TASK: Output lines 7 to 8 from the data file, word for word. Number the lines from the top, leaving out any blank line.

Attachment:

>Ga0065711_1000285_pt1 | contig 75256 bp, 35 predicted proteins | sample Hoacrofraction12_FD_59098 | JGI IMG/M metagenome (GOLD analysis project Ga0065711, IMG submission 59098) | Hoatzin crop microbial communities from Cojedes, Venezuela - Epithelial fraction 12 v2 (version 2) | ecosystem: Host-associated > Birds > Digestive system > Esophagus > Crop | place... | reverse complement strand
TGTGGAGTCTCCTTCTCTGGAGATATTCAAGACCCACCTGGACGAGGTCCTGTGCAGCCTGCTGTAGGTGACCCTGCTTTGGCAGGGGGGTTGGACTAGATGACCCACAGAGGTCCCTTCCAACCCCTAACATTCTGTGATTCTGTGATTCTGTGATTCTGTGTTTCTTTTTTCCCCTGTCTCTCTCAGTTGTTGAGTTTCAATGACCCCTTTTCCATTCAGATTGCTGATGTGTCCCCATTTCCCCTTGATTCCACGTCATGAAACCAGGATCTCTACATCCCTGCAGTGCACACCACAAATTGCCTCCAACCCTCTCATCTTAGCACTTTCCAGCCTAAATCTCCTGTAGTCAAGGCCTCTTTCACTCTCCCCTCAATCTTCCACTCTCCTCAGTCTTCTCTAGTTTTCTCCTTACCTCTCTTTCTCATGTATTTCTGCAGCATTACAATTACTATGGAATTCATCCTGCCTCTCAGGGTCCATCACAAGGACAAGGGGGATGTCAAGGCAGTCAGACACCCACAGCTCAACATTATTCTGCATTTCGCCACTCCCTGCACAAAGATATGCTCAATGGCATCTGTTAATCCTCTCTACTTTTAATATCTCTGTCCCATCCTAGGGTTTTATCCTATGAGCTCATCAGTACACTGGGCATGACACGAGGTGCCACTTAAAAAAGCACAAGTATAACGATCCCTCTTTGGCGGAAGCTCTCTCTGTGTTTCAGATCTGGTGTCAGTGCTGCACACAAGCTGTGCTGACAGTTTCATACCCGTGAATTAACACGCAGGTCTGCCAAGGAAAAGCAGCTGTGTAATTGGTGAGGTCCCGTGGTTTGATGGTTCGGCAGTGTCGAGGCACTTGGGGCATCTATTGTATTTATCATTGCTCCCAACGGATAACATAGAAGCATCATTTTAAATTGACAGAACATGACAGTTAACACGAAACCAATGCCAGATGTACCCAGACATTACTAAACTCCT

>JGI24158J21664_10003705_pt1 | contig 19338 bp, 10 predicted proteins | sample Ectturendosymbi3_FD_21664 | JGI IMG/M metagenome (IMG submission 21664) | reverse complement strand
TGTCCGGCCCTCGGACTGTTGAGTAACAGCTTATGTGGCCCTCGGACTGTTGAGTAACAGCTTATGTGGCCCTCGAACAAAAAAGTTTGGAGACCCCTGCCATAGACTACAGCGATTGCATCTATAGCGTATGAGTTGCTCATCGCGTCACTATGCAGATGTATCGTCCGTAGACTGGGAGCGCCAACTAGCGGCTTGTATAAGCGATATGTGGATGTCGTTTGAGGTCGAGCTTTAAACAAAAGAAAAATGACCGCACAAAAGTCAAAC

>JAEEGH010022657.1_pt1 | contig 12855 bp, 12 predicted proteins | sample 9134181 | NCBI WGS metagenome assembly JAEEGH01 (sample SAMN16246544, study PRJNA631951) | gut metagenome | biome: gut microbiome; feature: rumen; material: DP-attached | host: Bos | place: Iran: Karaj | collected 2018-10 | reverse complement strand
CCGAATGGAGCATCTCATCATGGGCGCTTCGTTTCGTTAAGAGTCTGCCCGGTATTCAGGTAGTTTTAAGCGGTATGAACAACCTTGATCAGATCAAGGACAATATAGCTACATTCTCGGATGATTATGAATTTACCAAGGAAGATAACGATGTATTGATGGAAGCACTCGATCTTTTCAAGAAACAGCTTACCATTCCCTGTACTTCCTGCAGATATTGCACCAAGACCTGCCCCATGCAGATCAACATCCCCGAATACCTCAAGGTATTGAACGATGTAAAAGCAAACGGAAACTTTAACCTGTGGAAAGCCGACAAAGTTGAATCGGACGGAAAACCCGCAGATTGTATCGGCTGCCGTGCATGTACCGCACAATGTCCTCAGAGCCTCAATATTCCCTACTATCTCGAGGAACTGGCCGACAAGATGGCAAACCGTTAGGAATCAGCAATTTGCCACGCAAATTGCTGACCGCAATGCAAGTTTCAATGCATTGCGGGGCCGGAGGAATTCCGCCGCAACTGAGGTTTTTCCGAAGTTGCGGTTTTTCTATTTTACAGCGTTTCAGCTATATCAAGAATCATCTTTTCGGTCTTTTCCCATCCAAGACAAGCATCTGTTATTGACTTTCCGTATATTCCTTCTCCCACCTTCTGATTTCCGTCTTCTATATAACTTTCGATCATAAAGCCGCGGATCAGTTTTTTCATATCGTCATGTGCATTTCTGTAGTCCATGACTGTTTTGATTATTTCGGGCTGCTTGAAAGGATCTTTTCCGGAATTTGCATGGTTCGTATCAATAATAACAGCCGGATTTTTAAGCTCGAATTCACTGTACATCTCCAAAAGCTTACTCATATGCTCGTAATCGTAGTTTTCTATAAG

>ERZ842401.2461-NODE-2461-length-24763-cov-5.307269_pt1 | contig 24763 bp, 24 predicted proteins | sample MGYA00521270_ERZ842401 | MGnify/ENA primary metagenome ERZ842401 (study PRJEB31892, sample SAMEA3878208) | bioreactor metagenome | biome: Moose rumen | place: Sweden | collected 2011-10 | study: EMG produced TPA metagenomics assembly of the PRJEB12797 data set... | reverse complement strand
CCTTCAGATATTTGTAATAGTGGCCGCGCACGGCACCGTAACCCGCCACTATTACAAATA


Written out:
>ERZ842401.2461-NODE-2461-length-24763-cov-5.307269_pt1 | contig 24763 bp, 24 predicted proteins | sample MGYA00521270_ERZ842401 | MGnify/ENA primary metagenome ERZ842401 (study PRJEB31892, sample SAMEA3878208) | bioreactor metagenome | biome: Moose rumen | place: Sweden | collected 2011-10 | study: EMG produced TPA metagenomics assembly of the PRJEB12797 data set... | reverse complement strand
CCTTCAGATATTTGTAATAGTGGCCGCGCACGGCACCGTAACCCGCCACTATTACAAATA